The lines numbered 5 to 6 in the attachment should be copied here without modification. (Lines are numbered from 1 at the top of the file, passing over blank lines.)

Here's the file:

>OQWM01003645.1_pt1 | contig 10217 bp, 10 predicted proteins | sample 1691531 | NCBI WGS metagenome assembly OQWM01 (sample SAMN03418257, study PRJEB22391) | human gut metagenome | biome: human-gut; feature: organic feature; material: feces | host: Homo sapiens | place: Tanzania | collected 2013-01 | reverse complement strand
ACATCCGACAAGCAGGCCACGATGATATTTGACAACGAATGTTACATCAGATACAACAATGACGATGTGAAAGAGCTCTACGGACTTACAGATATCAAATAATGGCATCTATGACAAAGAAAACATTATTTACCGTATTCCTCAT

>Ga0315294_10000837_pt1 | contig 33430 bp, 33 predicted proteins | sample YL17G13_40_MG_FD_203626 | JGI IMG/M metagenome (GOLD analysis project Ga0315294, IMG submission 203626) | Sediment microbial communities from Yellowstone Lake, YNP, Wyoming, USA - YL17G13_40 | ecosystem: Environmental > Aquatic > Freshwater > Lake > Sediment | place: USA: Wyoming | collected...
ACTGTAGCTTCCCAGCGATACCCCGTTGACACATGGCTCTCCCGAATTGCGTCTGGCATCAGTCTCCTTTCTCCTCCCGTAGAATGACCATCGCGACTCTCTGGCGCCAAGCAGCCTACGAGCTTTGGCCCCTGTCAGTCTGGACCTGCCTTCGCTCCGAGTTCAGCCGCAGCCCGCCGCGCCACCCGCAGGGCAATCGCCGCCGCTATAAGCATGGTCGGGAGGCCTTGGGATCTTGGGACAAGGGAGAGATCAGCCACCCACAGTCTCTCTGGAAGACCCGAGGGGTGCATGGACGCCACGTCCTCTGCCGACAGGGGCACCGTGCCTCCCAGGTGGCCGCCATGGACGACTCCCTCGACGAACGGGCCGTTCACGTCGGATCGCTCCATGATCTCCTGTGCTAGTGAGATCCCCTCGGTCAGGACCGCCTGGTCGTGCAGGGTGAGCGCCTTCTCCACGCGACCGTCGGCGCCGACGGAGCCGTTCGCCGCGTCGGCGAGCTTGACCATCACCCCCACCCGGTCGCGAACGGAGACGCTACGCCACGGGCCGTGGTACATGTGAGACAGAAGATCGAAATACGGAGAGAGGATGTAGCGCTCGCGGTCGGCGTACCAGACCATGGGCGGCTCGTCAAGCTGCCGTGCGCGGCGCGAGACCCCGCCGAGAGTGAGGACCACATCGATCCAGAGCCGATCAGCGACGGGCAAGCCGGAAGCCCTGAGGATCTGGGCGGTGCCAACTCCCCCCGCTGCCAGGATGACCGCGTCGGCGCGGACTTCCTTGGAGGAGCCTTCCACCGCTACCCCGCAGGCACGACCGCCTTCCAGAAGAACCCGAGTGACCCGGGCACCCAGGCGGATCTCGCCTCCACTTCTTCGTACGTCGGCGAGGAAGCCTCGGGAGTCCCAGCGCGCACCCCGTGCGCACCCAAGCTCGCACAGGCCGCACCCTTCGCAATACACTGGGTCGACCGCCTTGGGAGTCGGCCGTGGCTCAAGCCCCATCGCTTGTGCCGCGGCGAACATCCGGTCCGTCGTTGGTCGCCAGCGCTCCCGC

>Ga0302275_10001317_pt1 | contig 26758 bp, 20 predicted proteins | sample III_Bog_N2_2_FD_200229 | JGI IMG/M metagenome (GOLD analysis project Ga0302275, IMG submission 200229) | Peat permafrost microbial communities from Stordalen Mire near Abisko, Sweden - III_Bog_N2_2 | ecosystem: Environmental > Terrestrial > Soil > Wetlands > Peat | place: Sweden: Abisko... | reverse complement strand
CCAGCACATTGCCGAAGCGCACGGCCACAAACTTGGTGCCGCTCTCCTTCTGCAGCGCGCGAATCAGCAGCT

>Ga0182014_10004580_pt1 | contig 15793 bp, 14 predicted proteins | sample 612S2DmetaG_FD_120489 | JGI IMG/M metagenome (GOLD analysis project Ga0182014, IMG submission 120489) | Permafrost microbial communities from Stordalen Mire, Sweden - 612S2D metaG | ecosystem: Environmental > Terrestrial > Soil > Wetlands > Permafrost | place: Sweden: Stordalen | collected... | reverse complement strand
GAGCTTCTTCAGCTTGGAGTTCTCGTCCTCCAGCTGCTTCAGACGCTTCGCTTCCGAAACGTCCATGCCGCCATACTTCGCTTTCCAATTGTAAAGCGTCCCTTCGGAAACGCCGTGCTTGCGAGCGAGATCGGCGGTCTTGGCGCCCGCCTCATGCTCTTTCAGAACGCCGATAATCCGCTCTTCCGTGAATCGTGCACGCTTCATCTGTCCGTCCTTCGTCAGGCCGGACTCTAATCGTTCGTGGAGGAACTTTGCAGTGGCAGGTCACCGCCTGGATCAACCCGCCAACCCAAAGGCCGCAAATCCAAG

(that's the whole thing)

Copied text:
>Ga0302275_10001317_pt1 | contig 26758 bp, 20 predicted proteins | sample III_Bog_N2_2_FD_200229 | JGI IMG/M metagenome (GOLD analysis project Ga0302275, IMG submission 200229) | Peat permafrost microbial communities from Stordalen Mire near Abisko, Sweden - III_Bog_N2_2 | ecosystem: Environmental > Terrestrial > Soil > Wetlands > Peat | place: Sweden: Abisko... | reverse complement strand
CCAGCACATTGCCGAAGCGCACGGCCACAAACTTGGTGCCGCTCTCCTTCTGCAGCGCGCGAATCAGCAGCT